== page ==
An Economic History of Russia - Vol. 1

By James Mavor | Go to book overview

CHAPTER V
GOVERNMENTAL POLICY AND ECONOMIC DISCUSSIONS PRIOR TO EMANCIPATION

THE development of intensive industry was retarded, as was also the development of intensive agriculture in Russia, by the scantiness of the population in relation to the natural resources and the area of the country, and by the absence of concentration of population in great centres. In the first half of the nineteenth century the population increased rapidly, and the reactions of this increase brought progressively into relief many problems which had previously been lightly regarded. The exhaustion of available resources by the crude methods of exploitation which were in vogue led eventually to the need for technical improvements, but intermediately to demands for governmental assistance to keep down costs of manufacture or to sustain prices.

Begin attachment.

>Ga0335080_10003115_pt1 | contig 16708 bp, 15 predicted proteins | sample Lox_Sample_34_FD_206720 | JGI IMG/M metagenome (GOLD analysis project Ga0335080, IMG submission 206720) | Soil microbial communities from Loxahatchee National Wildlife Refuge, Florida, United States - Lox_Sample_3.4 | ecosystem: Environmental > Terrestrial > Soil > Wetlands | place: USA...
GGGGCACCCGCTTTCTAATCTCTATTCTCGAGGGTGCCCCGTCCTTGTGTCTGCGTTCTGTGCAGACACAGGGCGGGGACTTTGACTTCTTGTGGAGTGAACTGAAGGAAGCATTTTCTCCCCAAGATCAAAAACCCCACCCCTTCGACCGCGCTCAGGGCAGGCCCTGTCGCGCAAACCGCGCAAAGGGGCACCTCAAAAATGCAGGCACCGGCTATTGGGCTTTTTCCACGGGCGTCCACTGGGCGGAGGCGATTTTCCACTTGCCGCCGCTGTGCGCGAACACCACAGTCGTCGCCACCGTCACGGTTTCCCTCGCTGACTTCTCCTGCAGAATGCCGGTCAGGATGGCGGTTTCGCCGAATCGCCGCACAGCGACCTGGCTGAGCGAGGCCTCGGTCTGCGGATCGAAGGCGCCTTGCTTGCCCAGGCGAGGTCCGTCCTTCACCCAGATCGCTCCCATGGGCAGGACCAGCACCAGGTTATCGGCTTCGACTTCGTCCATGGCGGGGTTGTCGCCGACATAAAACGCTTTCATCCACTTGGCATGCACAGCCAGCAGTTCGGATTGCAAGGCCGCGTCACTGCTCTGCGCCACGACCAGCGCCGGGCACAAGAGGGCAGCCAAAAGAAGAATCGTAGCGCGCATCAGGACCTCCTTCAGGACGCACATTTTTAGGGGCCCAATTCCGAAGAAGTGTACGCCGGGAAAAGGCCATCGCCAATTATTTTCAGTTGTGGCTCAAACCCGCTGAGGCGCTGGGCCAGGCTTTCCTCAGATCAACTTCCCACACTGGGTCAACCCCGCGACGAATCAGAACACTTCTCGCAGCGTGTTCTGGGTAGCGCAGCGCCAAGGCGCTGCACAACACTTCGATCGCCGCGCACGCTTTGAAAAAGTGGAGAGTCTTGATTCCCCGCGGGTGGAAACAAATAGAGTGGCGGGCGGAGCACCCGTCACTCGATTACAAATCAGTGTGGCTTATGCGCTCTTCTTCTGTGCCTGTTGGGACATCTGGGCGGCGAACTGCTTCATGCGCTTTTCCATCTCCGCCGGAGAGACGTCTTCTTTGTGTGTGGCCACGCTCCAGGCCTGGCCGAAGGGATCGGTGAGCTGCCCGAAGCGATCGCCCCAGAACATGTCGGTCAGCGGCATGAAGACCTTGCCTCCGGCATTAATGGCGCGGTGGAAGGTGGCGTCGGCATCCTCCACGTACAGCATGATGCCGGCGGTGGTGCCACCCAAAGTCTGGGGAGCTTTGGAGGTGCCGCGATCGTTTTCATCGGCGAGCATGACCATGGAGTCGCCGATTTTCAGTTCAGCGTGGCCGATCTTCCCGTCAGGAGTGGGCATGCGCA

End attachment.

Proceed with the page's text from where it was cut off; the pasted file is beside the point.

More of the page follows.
The most obvious feature of the discussions in official spheres in the early part of the nineteenth century is the influence of Adam Smith. The official organ of the Government at that time was The St. Petersburg Journal. Writers in that newspaper referred to Adam Smith as "a great man, who had seized an important truth." "The duty of the Government," they said, "is a very easy one. It should not act--it is only necessary for it to refrain from interfering. It should only encourage the natural freedom of industry." . . . "Let the Government drop all systems of prohibition and control, let it not bind industry by its regulations, and it shall not have to reinforce it by its rewards."1

Kochubey, the Minister of Interior, apparently impressed with

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1
Account of the Teachings of Adam Smith in The St. Petersburg Journal ( August, 1804), pp. 133-6; cited by Tugan-Baranovsky, op. cit., p. 266.

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